This blog continues a commentary on Isaiah 1-39, using the Complete Jewish Bible version.
This is the word that Yesha‘yahu the son of Amotz saw concerning Y’hudah and Yerushalayim:
It will come about in the final days
that the mountain of the Lord’s house
will be established as the most important mountain.
It will tower above the other hills,
and all the Gentile nations will stream there.
3 Many peoples will go and say,
“Come, let’s go up to the mountain of the Lord,
to the house of the God of Ya‘akov!
He will teach us about his ways,
and we will walk in his paths.”
For out of Tziyon will go forth instruction,
the word of the Lord from Yerushalayim.
4 He will judge between the nations
and arbitrate for many peoples.
Then they will hammer their swords into plow-blades
and their spears into pruning-knives;
nation will not lift sword against nation
and they will no longer be trained for war.
5 Descendants of Ya‘akov, come!
Let’s live in the light of the Lord
( CJB altered)
This great poem appears almost word for word in Micah 4. It is certainly foreign to some of Micah’s teaching, and therefore could be assigned to Isaiah’s authorship. I think its language is foreign to both prophets and therefore suggest that it is by another prophet, but cherished by both Isaiah and Micah.
It is important to rescue the passage from being taken for granted and from being over-praised as a form of internationalism.
Modern readers should remember the close connection between religion and state governance in ancient times: each nation had its God or gods who were expected to lend supernatural support to the nation in time of war. Conflict very seldom arose over these gods; national interest or at least the ruler’s interest came first and the gods were expected to fall into line, but certainly a particular God might gain international street cred if its nation won a string of battles.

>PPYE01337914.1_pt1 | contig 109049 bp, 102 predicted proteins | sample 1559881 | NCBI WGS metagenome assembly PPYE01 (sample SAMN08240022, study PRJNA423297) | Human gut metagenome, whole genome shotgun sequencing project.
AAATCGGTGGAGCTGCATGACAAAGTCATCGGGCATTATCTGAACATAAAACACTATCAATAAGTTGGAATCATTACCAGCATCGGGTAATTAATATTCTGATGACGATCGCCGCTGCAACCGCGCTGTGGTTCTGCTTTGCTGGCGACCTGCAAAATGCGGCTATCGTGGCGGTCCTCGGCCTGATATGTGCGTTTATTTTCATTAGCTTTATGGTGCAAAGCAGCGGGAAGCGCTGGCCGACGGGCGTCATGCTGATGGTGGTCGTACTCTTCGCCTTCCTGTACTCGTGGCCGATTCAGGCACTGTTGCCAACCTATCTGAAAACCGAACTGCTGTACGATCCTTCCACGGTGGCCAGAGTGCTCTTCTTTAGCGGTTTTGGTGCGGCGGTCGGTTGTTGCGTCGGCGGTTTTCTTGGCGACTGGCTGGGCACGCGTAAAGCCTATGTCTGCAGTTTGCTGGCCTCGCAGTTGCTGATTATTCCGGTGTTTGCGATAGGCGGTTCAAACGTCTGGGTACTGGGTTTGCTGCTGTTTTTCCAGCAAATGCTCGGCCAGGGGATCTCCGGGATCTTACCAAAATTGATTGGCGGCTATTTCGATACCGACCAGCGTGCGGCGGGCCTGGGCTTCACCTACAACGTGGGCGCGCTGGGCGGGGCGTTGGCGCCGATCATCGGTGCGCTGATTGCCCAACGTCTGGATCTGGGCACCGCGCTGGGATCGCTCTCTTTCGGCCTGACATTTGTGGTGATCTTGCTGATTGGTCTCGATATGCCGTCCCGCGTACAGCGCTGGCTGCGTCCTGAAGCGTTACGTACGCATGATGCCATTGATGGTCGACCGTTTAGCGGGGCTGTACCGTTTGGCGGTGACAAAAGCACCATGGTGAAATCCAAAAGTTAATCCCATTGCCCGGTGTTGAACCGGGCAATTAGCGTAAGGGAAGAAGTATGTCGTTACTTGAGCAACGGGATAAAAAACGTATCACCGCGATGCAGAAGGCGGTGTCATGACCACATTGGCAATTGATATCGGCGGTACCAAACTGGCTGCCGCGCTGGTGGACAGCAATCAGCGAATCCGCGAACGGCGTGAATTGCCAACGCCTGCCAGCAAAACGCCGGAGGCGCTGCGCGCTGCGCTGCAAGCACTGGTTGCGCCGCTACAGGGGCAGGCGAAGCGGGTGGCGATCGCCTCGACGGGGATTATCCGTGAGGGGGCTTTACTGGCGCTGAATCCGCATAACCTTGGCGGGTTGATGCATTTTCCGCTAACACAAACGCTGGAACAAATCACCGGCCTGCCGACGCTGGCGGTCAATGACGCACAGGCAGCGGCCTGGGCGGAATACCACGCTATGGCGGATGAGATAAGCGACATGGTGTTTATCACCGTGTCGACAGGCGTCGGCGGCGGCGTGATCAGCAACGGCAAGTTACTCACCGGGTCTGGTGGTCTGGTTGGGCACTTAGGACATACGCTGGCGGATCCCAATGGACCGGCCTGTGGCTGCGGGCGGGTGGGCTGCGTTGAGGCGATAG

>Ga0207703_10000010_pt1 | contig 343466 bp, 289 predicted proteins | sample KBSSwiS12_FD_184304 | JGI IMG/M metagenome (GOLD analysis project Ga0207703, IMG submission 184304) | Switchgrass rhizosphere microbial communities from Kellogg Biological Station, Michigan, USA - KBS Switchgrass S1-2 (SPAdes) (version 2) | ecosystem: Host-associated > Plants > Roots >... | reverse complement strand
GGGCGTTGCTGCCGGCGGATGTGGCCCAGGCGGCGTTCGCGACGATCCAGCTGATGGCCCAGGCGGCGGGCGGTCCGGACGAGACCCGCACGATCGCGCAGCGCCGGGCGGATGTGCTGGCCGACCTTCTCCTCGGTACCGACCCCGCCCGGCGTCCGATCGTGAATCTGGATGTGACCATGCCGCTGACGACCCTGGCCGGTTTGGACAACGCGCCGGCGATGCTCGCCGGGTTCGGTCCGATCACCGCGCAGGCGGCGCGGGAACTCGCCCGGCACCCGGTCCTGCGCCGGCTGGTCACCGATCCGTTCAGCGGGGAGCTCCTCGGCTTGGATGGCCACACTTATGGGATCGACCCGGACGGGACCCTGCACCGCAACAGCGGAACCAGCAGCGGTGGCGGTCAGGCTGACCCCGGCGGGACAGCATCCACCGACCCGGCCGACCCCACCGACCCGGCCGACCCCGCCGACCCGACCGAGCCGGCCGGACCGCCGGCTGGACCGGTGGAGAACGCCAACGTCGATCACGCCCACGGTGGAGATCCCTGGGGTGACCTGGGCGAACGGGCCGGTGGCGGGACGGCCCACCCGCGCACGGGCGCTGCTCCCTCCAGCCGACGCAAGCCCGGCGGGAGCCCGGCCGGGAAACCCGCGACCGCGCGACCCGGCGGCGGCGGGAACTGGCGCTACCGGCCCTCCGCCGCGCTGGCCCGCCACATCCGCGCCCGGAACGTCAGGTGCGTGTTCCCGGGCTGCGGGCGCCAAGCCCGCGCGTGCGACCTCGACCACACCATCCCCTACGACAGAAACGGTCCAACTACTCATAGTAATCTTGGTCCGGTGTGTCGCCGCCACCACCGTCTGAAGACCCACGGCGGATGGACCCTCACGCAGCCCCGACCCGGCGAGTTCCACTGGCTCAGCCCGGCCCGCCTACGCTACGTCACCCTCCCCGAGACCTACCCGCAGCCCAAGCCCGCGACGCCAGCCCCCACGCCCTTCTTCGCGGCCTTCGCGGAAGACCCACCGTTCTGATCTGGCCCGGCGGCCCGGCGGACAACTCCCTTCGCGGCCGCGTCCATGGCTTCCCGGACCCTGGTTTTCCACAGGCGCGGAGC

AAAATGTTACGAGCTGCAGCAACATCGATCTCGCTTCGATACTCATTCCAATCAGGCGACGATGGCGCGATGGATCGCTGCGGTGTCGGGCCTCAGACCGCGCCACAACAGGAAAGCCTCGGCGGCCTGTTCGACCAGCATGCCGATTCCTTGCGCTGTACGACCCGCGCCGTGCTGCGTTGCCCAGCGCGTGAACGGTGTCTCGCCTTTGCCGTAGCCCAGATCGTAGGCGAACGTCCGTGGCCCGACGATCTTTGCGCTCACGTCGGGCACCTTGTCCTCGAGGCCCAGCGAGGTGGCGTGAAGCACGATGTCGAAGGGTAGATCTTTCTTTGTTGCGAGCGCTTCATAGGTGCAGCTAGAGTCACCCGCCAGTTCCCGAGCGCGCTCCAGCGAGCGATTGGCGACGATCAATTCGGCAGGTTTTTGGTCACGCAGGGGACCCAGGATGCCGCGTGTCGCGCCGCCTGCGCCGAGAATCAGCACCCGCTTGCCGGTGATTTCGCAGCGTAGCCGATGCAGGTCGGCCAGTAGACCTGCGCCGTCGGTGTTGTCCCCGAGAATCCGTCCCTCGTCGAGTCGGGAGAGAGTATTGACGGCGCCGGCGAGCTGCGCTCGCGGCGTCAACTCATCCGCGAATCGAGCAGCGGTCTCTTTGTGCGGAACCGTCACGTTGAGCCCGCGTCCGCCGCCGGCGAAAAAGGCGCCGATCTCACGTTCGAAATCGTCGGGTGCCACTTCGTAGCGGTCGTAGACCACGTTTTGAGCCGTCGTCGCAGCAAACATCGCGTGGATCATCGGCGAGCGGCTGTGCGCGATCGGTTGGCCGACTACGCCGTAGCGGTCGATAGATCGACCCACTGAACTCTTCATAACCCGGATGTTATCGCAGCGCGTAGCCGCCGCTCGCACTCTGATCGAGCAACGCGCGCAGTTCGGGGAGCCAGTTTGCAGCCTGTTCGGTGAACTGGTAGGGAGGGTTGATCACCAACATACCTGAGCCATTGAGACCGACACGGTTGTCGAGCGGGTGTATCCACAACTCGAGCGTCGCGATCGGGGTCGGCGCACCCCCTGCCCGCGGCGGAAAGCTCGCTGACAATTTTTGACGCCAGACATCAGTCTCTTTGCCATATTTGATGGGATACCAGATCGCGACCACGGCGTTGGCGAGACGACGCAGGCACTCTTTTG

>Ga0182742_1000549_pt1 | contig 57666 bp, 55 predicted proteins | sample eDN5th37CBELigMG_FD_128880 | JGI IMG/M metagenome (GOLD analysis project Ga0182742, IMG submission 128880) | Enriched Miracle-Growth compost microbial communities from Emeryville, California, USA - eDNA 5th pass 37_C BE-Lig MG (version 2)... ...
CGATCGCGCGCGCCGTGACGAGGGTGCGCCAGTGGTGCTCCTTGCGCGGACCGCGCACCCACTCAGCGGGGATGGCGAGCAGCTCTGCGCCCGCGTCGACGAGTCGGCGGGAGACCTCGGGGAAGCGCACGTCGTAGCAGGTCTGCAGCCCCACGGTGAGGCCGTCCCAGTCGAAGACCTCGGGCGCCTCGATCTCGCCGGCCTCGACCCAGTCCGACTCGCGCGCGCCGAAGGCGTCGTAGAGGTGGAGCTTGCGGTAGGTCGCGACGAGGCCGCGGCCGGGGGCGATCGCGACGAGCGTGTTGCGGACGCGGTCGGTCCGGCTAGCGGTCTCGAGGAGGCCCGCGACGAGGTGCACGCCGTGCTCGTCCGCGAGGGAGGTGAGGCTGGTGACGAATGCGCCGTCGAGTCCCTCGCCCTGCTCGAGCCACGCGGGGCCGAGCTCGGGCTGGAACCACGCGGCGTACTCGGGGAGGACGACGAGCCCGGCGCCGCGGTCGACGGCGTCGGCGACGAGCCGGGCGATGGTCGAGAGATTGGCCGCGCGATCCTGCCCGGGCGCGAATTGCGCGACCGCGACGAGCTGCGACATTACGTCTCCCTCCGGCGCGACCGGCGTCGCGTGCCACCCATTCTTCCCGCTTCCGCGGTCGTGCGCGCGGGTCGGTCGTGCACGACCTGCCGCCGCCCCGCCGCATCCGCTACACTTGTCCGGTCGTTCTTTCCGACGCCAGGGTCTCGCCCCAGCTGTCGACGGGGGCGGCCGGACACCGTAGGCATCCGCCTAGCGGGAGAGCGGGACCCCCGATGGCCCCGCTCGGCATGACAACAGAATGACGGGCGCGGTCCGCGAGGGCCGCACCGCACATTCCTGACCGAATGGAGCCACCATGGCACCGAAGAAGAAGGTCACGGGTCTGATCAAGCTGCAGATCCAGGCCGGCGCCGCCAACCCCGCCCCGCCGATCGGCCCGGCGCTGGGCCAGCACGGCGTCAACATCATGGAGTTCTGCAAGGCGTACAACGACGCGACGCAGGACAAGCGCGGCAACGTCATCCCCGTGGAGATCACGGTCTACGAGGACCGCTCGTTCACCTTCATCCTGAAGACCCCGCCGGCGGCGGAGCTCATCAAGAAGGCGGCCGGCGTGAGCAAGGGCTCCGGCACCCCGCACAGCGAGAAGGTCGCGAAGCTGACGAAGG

In this case, the poem celebrates Zion, the temple rock in Jerusalem, and the Temple itself, the house of the God of Jacob, whose holy name,Yahweh, appears in the original text, but was eventually substituted by “the Lord.” The poem envisages the many gentile nations forsaking their own gods, and their holy names, in favour of Yahweh whose house is in Jerusalem. By the standard of holy mountains, Zion hill is not that impressive, but because of the reputation of Yahweh God it will rise above other hills, as a supreme place of pilgrimage.
The gentile nations will not be looking for a nationalistic God who will take their side in battle, but rather one whose “ways” that is, the lifestyle taught by Yahweh, were attractive because of their wisdom. Jerusalem will be the source of the Lord’s powerful command (word) and wisdom (instruction). The nations desire to “walk in his ways” that is, to build their societal lives on the teaching of the God of Jacob.
Yahweh God will also be the standard of societal and international justice. The wise teaching of the Lord, will be the reference point settling disputes. The vision of a divine wisdom which could be brought to bear on international disputes by agreement rather than conquest, is unique in its time. It involves a recognition by the prophet that his God’s teaching is not arbitrary but beneficial to humanity because of its fundamental rightness.
The connection between sharing the one God and Peace is that one God means one arbiter of disputes and one source of practical wisdom. The gods, including Yahweh, who used to go into battle with their people have vanished, and human beings can live like a family in the one house. God’s house is perceived as bigger than the chosen people; indeed its very architecture mirrored the universe itself, in which the story of Israel finds its true fulfillment.
The grievous burden of international conflict, the armaments which often impoverished nations and deprived them of food, are in this poem transformed into instruments of agriculture. This is maybe the first mention in world literature of a “peace dividend.” Men who would have been forced to train as soldiers can be released to contribute to the common good.
This use of the theology of God’s house to provide a vision of peace is very much in line with the issues discussed currently in my other blog:
That said, we should not forget that this is still a victory for Israel and her God. The nations flow to her holy place recognising the superior wisdom of her God. That makes it a bit easier to be Israel than to be Gentile. The crunch comes when anyone recognises, as St Paul did, that God has no favourites, and that faith in God has been radically decentred by the gospel of Jesus Messiah. The vision placed here in Isaiah is a step in the direction of believing that God is Spirit and those who worship must do so in Spirit and Truth.